Rowan Rose Society show brings out season’s best blooms
By Kathy Chaffin
Clyde Harriss usually enters the annual Rowan Rose Society Show, but this year he was too busy chairing the competition and getting his home ready for the simultaneous Festival of Spring Gardens tour.
He was pointing out the winning arrangements in the Rose Show at the Salisbury Civic Center Saturday afternoon when a woman brought a sprig she broke off of a bush in his garden at 975 Briggs Road and wanted to know what it was.
Harriss said this is the first year the Festival of Spring Gardens Tour has been held on the same weekend as the Rowan Rose Society Show, and it was because of the “Towne and Country Roses of Rowan” theme.
Doris and Baxter Morgan, longtime members of the Rowan Rose Society, were also without entries for the 50th annual show. “We were in charge of the judging,” Baxter said.
The quality of the entries was higher this year. “They’re better than I’ve seen them in 10 years,” he said. “It’s because of the cool weather.”
Harriss agreed, saying the show falls a little bit earlier in the month this year. He estimated the total number of entries at between 700 and 800 and said they were brought from all over North Carolina and a few from South Carolina and Virginia.
Winners of the 36 classes in the show were displayed on the front table.
The Queen of Show went to a Sheer Bliss pink blend entered by Barbara and Fred Wright of Shelby. The King of Show ó a Cajun Moon blush pink ó was entered by Fred’s brother, Jack, and his wife, Nancy, who live in Mooresville.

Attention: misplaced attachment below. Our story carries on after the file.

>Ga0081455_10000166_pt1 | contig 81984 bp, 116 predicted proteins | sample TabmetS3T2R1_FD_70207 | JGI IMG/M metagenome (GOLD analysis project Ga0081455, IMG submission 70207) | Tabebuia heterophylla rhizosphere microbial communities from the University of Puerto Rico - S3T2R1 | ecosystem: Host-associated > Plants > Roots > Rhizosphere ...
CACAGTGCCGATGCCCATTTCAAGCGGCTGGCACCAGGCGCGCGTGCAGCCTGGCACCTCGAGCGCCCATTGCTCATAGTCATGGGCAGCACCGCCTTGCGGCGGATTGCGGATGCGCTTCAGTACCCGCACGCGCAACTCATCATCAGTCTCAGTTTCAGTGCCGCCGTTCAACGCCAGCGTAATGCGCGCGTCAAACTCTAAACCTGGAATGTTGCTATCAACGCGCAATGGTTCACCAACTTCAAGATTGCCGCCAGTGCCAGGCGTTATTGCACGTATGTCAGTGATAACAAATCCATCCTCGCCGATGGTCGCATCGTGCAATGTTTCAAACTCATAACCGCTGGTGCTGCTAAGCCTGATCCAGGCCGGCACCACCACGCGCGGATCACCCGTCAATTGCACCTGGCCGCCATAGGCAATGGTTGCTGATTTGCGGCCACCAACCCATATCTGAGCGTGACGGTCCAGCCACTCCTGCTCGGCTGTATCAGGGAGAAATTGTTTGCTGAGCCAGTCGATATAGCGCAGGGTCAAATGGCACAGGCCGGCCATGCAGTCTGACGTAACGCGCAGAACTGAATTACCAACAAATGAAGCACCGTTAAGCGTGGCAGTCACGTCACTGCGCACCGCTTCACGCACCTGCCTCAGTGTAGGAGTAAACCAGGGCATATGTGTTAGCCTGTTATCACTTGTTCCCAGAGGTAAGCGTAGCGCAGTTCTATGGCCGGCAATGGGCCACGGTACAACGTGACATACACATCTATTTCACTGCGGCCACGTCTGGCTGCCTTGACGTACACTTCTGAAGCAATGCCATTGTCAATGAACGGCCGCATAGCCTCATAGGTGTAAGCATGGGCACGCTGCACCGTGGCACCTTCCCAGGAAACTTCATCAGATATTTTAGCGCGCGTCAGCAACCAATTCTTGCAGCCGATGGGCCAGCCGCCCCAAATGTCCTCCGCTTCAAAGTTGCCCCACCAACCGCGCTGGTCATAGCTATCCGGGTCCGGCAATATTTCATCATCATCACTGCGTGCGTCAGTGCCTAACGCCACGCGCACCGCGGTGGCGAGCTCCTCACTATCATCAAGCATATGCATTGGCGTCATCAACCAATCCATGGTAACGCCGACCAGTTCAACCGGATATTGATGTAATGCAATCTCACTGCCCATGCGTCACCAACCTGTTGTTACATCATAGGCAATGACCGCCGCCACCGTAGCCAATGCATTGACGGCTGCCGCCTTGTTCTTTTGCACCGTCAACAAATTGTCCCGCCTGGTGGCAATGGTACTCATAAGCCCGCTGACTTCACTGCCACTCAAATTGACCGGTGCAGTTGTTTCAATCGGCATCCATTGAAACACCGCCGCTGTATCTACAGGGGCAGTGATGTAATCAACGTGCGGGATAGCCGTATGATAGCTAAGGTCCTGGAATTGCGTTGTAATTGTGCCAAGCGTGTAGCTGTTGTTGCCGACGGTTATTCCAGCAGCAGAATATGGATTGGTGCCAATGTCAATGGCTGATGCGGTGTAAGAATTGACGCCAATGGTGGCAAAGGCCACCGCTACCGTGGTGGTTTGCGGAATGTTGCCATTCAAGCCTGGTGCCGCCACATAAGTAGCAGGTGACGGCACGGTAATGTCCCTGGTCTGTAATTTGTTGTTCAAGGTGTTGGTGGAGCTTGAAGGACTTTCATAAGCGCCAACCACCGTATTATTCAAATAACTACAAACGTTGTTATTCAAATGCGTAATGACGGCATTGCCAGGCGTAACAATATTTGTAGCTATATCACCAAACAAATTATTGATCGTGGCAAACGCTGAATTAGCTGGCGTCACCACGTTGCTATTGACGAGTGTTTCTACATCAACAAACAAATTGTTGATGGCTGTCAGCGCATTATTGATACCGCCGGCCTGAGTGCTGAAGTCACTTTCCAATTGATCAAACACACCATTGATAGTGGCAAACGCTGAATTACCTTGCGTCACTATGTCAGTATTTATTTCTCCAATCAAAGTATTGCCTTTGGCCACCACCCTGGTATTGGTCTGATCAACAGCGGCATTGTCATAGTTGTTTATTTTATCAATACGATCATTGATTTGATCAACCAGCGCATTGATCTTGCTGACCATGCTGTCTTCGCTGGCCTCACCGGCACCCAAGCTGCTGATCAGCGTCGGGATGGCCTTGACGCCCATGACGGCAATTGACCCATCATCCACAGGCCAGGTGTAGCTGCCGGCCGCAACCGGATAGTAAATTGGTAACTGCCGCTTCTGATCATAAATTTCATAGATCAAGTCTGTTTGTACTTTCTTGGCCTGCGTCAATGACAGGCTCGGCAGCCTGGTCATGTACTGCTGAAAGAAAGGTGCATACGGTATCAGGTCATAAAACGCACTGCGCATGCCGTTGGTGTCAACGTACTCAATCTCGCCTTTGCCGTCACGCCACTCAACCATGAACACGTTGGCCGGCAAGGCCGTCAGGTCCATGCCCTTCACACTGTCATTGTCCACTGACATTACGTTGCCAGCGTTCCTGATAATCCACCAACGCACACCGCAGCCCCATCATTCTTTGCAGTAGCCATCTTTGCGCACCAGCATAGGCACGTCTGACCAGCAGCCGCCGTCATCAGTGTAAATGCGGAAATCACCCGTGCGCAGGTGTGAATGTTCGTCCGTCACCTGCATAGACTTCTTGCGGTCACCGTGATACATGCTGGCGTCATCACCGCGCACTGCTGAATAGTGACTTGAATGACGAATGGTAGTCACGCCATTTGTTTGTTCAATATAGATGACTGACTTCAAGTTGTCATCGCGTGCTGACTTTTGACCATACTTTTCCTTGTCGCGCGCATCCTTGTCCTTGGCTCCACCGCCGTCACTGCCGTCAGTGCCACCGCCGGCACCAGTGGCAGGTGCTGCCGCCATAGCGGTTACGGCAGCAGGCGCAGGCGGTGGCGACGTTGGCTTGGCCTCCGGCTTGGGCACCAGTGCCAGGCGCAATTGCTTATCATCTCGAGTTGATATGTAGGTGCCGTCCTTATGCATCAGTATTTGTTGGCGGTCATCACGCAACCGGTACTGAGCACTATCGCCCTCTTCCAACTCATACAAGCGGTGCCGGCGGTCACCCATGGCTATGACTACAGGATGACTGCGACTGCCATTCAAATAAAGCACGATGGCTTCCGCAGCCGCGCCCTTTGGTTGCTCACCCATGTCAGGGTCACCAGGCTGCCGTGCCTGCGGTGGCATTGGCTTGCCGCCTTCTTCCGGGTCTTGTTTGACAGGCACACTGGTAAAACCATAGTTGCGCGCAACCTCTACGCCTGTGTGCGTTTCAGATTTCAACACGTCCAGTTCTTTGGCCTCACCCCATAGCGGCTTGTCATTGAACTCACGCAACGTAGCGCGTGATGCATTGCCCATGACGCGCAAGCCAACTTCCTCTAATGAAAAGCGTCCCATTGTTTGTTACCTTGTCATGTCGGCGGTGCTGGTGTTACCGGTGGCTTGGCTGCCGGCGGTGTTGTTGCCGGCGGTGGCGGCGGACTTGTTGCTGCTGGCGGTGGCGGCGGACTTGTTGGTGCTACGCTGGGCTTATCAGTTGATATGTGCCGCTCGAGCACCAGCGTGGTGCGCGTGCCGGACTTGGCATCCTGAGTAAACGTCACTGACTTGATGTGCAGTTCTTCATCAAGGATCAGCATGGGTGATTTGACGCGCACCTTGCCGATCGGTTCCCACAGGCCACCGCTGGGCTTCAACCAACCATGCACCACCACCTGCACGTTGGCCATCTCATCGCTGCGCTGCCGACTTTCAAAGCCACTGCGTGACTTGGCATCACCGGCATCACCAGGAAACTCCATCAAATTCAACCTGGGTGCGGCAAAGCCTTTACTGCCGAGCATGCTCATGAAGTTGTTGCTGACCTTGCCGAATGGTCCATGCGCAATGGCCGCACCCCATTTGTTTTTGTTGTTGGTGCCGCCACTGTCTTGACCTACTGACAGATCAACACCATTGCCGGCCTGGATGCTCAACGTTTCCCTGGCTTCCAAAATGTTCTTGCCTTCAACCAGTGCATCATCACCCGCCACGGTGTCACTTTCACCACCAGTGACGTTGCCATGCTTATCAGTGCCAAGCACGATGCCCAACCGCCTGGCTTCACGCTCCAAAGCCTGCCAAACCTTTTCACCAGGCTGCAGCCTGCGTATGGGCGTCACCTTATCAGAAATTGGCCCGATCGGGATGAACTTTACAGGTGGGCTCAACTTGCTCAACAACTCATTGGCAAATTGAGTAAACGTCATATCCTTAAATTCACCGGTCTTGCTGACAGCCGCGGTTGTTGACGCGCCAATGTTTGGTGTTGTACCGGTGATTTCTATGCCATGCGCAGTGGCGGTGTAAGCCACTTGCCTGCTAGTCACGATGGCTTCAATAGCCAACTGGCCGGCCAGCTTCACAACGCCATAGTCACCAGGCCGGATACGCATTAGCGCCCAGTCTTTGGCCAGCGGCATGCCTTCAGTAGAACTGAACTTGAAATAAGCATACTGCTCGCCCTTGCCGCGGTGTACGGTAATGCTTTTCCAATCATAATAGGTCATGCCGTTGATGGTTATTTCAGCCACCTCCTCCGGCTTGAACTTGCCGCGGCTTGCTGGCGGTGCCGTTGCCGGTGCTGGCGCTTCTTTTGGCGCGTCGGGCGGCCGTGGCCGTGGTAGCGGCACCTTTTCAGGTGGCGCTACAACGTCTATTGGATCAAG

Another pink rose entry by Barbara and Fred Wright won the Princess of Show.
Rachel Ross of Fox Hollow Lane, a member of the Rowan Rose Society, claimed three titles on the winners table: Best Hybrid Tea or Grandiflora, Best Miniature and Best Three Different Varieties of Florindas Spray.
“I am not that great,” she said when Harriss walked by her a few minutes later and mentioned her wins. “It’s a miracle.”
Wesley and Joey Seamon of Majolica Road won for the Best Floating Rose.
Clyde Overcash of Salisbury won two first-place ribbons for his Oriental and miniature rose arrangements.
As for trends with roses, Harriss said more people are planting the 19th Century roses often featured in Impressionist art. “The form is quite different from a hybrid,” he said, and the blooms are more sturdy and resistant to disease.
Miniature roses are also popular, he said, because they’re not as big and don’t take up as much space. Harriss said people also like them because they can be grown in pots.
A member of the Rowan Rose Society for about 45 years, Harriss said he does not have a favorite rose. “They’re all pretty,” he said.
The Rose Show will continue today from 1 to 5 p.m. at the Civic Center, located at 315 Martin Luther King Blvd. Admission is free.
The Rowan Rose Society meets on the third Tuesday of February, March, April, May, September, October and November at 7 p.m. at John Calvin Presbyterian Church at 1620 Brenner Ave. Meetings include a program on rose care, and an annual picnic is held in June.
Members maintain the Triangle Rose Garden on West Innes Street in front of Summerset Funeral Home.
Contact Kathy Chaffin at 704-797-4249.